2. Be present and live in the moment … by going ocean kayaking. Want to get away from it all? Put the phone on airplane mode, then hop inside a kayak for a tour along Alaska’s massive and spectacular shorelines. The only distractions out here are of the good kind – the crunching of an otter munching on a shellfish or a puffin’s wings smacking against the water as it takes flight. Look out for whales and porpoises, jumping fish and a bevy of ocean birds. Float out near glaciers or into coves where you pull ashore and have a peaceful lunch or even a nap. Guides are ready to gear you up and lead you on half-day, full-day, overnight and multiday journeys for all experience levels.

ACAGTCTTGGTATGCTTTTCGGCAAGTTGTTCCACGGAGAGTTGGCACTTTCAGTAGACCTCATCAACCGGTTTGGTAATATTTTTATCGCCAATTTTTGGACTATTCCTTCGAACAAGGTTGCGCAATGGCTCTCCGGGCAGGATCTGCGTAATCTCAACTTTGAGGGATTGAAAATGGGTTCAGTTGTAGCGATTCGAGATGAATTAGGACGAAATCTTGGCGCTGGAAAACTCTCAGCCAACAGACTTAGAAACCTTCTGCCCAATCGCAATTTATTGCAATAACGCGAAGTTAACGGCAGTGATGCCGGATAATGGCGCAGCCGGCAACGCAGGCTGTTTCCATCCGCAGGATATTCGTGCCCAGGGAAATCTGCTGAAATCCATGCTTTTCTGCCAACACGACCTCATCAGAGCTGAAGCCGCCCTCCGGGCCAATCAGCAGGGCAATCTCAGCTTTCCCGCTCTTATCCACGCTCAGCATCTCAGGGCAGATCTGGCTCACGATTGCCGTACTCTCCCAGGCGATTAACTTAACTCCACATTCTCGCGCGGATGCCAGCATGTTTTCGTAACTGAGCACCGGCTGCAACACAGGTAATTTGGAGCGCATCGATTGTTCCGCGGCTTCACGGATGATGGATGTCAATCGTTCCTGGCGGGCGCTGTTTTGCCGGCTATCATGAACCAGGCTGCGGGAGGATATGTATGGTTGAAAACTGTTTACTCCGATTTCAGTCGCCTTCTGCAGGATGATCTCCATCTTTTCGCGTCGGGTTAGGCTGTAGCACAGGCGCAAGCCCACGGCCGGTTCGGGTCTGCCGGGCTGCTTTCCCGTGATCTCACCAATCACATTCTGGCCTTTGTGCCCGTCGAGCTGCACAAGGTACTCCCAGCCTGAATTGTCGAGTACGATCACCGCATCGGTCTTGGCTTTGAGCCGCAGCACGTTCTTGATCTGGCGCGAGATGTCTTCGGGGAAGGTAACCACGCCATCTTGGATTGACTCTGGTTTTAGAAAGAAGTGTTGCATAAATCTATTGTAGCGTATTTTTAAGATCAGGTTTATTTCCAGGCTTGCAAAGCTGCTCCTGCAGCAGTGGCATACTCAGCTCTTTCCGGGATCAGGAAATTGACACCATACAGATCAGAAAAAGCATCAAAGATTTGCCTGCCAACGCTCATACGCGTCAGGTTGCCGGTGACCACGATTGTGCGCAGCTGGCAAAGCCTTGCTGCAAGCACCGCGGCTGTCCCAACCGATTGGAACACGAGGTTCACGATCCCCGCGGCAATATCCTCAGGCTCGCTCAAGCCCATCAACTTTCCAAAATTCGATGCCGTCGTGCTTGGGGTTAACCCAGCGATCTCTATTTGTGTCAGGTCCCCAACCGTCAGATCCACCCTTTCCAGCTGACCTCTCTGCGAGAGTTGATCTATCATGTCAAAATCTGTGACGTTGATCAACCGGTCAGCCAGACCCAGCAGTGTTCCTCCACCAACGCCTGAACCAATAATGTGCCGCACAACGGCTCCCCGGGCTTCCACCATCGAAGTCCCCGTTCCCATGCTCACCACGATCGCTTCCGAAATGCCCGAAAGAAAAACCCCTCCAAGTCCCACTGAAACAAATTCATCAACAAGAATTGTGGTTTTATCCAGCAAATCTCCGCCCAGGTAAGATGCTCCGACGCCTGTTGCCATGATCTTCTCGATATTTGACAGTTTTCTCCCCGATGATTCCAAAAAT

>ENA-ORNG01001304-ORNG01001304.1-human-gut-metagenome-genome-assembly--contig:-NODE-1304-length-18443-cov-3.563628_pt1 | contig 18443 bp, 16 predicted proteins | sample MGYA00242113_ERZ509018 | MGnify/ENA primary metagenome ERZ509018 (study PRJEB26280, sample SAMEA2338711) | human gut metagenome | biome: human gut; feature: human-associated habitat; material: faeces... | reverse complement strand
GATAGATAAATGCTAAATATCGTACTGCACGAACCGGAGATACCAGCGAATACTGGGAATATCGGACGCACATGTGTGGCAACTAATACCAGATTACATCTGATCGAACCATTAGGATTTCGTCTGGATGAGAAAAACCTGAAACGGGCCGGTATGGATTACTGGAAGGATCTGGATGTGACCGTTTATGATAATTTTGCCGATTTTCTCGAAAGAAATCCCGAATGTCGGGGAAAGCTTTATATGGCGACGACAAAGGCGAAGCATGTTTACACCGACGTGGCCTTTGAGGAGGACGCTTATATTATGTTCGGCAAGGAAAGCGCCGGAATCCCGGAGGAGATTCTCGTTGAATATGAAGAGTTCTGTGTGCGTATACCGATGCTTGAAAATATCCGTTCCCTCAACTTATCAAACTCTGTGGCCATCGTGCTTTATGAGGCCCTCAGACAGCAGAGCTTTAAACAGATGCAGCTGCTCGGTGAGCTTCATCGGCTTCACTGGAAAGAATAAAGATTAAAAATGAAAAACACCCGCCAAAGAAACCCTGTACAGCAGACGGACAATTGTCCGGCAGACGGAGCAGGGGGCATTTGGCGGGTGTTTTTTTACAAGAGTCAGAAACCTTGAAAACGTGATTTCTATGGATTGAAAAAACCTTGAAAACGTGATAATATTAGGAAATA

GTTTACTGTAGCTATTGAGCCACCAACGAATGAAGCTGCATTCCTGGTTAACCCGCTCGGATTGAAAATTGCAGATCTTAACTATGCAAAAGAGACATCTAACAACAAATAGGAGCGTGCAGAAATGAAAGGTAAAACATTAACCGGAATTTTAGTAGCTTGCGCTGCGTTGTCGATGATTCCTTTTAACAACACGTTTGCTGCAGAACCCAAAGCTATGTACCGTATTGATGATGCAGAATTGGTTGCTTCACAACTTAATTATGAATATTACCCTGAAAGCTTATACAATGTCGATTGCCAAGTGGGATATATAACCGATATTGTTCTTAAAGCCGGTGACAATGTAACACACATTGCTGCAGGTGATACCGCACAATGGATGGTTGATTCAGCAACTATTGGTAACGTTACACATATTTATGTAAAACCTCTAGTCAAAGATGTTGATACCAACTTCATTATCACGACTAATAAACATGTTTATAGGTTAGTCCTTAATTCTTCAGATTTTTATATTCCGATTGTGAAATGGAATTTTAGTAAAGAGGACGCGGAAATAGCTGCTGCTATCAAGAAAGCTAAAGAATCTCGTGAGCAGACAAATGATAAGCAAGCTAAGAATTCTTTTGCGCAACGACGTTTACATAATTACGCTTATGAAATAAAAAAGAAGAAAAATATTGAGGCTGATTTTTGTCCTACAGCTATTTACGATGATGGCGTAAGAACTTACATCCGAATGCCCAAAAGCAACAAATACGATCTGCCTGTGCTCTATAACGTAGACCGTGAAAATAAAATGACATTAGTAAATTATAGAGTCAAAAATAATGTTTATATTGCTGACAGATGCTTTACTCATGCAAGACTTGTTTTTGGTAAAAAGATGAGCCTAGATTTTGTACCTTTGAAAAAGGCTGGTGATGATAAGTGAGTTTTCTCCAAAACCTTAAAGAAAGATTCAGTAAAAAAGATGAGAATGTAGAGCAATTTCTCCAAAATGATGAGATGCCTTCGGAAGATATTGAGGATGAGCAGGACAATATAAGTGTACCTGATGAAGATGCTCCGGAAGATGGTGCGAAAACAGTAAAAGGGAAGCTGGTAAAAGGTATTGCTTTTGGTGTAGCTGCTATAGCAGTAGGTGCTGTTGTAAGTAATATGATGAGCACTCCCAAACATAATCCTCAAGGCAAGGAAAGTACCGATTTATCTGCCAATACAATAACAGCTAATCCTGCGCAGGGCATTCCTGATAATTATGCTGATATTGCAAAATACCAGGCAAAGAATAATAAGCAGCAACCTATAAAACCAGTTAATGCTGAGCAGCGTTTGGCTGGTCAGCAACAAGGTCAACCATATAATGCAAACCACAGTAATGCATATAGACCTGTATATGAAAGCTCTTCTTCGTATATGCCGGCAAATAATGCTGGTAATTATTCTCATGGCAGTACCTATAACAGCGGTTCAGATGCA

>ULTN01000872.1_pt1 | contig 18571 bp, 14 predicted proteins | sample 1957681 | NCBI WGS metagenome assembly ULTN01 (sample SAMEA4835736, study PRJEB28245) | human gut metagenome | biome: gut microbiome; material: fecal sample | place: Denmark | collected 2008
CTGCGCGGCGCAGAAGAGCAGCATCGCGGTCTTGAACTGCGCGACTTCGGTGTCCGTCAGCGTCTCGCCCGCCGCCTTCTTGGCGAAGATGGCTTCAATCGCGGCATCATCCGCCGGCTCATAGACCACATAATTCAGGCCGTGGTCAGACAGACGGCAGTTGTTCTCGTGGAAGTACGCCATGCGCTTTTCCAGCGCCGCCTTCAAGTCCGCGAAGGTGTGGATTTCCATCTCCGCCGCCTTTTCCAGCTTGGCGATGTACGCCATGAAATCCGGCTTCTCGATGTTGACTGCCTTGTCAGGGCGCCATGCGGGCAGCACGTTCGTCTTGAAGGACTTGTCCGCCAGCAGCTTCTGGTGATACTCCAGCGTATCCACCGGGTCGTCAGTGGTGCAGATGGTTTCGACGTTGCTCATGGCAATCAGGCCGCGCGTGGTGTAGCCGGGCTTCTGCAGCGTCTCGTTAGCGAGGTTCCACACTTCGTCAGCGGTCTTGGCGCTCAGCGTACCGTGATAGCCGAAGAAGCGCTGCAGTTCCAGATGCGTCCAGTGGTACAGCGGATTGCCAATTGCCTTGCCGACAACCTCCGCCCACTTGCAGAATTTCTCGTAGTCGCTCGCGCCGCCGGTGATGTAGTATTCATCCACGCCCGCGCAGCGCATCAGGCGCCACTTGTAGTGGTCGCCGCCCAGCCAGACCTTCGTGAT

3. Make a memory … and bring an Alaska keepsake home. Your Alaska visit will no doubt be filled with unforgettable moments, but that doesn’t mean you shouldn’t grab something (or many things) to always remember Alaska by. Whether it’s a hooded sweatshirt, muskox wool hat or any kind of assorted Alaska-branded garment, a piece of Alaska Native art or jewelry, a Denali Park coffee mug or a traditional ulu, these keepsakes will bring you back to Alaska and even help transport your friends and family there, too. (Oh, you can also bring home a box of salmon filets and King crab if you really want to treat the people in your life to a taste of Alaska.)